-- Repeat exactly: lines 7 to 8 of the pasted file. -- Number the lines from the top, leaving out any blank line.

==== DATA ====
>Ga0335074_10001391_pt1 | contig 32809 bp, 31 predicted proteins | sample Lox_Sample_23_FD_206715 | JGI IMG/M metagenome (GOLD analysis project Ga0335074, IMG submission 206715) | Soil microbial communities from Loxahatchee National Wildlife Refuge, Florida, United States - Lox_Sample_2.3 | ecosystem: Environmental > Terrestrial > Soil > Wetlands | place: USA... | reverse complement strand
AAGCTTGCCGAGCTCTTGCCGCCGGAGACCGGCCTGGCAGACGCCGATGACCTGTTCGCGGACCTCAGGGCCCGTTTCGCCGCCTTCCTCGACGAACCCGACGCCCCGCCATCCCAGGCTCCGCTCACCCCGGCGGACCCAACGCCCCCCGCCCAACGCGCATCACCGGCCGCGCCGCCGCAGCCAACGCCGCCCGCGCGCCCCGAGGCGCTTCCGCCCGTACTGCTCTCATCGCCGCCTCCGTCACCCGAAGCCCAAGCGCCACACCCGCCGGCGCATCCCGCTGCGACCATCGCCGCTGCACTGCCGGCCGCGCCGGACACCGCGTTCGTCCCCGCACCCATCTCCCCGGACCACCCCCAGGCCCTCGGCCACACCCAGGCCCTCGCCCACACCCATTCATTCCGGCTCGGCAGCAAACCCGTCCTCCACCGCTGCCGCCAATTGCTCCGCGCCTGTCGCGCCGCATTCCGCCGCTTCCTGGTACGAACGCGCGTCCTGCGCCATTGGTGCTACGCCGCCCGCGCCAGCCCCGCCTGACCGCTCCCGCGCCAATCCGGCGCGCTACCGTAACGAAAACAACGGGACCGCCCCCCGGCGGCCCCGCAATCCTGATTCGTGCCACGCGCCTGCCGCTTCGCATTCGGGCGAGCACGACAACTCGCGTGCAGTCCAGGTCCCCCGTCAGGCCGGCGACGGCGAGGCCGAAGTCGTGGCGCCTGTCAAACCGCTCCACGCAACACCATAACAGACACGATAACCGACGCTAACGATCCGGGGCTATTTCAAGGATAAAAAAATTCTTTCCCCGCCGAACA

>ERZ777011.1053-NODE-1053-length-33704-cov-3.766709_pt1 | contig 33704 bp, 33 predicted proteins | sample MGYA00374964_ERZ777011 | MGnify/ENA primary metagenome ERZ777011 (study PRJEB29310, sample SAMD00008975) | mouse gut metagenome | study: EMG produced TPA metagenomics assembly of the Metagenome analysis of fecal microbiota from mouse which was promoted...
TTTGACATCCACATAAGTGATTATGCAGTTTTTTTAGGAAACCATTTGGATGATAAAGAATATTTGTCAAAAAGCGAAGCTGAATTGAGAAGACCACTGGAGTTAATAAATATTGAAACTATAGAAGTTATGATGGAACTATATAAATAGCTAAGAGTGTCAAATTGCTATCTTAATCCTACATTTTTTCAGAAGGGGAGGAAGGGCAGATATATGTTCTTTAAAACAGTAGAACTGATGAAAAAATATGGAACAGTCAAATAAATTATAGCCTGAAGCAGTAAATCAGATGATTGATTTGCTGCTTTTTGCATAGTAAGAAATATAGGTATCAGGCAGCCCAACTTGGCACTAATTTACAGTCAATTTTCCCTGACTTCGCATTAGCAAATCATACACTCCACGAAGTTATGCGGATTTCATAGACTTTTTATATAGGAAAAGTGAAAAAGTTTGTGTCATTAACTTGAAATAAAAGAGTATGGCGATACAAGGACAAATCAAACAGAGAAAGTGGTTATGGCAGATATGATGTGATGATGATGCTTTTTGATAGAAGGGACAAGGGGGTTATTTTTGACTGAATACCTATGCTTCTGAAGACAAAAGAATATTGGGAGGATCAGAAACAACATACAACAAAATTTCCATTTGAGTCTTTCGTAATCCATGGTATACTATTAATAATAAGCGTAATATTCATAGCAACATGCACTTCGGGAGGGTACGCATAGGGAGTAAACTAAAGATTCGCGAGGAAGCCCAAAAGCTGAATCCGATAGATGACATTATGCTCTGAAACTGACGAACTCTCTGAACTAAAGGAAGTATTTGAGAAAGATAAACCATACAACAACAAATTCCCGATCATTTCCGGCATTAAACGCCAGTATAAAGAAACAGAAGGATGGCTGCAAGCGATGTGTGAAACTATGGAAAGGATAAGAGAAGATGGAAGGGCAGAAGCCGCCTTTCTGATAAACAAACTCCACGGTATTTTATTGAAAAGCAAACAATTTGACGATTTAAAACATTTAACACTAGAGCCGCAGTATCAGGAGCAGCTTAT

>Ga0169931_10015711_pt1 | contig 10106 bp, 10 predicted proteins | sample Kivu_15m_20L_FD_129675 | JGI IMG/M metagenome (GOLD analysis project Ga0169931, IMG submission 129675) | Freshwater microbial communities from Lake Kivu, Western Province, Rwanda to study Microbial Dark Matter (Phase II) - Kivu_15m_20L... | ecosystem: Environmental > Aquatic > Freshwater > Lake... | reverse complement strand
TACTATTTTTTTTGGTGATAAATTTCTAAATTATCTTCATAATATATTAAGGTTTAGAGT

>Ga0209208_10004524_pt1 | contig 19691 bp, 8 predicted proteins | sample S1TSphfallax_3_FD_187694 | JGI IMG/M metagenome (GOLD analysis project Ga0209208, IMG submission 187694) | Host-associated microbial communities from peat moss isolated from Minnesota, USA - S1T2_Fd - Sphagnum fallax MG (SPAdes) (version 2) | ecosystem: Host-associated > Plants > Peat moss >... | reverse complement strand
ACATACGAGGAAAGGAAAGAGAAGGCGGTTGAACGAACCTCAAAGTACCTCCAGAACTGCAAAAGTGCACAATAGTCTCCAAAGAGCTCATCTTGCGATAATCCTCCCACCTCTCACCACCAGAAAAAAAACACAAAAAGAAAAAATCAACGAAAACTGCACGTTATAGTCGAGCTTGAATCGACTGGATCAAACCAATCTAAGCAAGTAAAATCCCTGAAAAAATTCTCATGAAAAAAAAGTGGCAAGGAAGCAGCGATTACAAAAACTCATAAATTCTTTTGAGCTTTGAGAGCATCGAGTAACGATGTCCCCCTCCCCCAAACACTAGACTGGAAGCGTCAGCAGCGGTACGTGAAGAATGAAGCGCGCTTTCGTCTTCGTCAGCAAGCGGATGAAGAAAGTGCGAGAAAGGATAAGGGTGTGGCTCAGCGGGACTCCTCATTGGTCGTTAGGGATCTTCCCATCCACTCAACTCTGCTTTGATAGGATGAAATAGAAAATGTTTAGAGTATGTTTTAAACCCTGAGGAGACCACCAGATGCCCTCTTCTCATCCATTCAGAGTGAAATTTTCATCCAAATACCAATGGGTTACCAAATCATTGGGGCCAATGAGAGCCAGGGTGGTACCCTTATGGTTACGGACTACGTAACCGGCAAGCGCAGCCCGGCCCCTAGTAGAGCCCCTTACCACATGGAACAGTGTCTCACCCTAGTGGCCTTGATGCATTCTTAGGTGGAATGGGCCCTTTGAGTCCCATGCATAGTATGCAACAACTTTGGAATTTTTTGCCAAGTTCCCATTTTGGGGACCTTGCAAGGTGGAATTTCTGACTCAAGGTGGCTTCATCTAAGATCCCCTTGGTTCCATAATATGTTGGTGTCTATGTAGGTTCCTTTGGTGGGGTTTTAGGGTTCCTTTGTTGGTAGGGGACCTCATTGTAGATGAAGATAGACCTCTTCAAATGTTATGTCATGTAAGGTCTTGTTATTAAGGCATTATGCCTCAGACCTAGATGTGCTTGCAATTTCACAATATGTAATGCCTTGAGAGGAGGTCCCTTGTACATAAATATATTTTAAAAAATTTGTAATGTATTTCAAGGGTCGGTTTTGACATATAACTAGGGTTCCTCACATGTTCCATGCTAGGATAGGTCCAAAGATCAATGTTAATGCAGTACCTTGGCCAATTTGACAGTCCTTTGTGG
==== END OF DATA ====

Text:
>Ga0209208_10004524_pt1 | contig 19691 bp, 8 predicted proteins | sample S1TSphfallax_3_FD_187694 | JGI IMG/M metagenome (GOLD analysis project Ga0209208, IMG submission 187694) | Host-associated microbial communities from peat moss isolated from Minnesota, USA - S1T2_Fd - Sphagnum fallax MG (SPAdes) (version 2) | ecosystem: Host-associated > Plants > Peat moss >... | reverse complement strand
ACATACGAGGAAAGGAAAGAGAAGGCGGTTGAACGAACCTCAAAGTACCTCCAGAACTGCAAAAGTGCACAATAGTCTCCAAAGAGCTCATCTTGCGATAATCCTCCCACCTCTCACCACCAGAAAAAAAACACAAAAAGAAAAAATCAACGAAAACTGCACGTTATAGTCGAGCTTGAATCGACTGGATCAAACCAATCTAAGCAAGTAAAATCCCTGAAAAAATTCTCATGAAAAAAAAGTGGCAAGGAAGCAGCGATTACAAAAACTCATAAATTCTTTTGAGCTTTGAGAGCATCGAGTAACGATGTCCCCCTCCCCCAAACACTAGACTGGAAGCGTCAGCAGCGGTACGTGAAGAATGAAGCGCGCTTTCGTCTTCGTCAGCAAGCGGATGAAGAAAGTGCGAGAAAGGATAAGGGTGTGGCTCAGCGGGACTCCTCATTGGTCGTTAGGGATCTTCCCATCCACTCAACTCTGCTTTGATAGGATGAAATAGAAAATGTTTAGAGTATGTTTTAAACCCTGAGGAGACCACCAGATGCCCTCTTCTCATCCATTCAGAGTGAAATTTTCATCCAAATACCAATGGGTTACCAAATCATTGGGGCCAATGAGAGCCAGGGTGGTACCCTTATGGTTACGGACTACGTAACCGGCAAGCGCAGCCCGGCCCCTAGTAGAGCCCCTTACCACATGGAACAGTGTCTCACCCTAGTGGCCTTGATGCATTCTTAGGTGGAATGGGCCCTTTGAGTCCCATGCATAGTATGCAACAACTTTGGAATTTTTTGCCAAGTTCCCATTTTGGGGACCTTGCAAGGTGGAATTTCTGACTCAAGGTGGCTTCATCTAAGATCCCCTTGGTTCCATAATATGTTGGTGTCTATGTAGGTTCCTTTGGTGGGGTTTTAGGGTTCCTTTGTTGGTAGGGGACCTCATTGTAGATGAAGATAGACCTCTTCAAATGTTATGTCATGTAAGGTCTTGTTATTAAGGCATTATGCCTCAGACCTAGATGTGCTTGCAATTTCACAATATGTAATGCCTTGAGAGGAGGTCCCTTGTACATAAATATATTTTAAAAAATTTGTAATGTATTTCAAGGGTCGGTTTTGACATATAACTAGGGTTCCTCACATGTTCCATGCTAGGATAGGTCCAAAGATCAATGTTAATGCAGTACCTTGGCCAATTTGACAGTCCTTTGTGG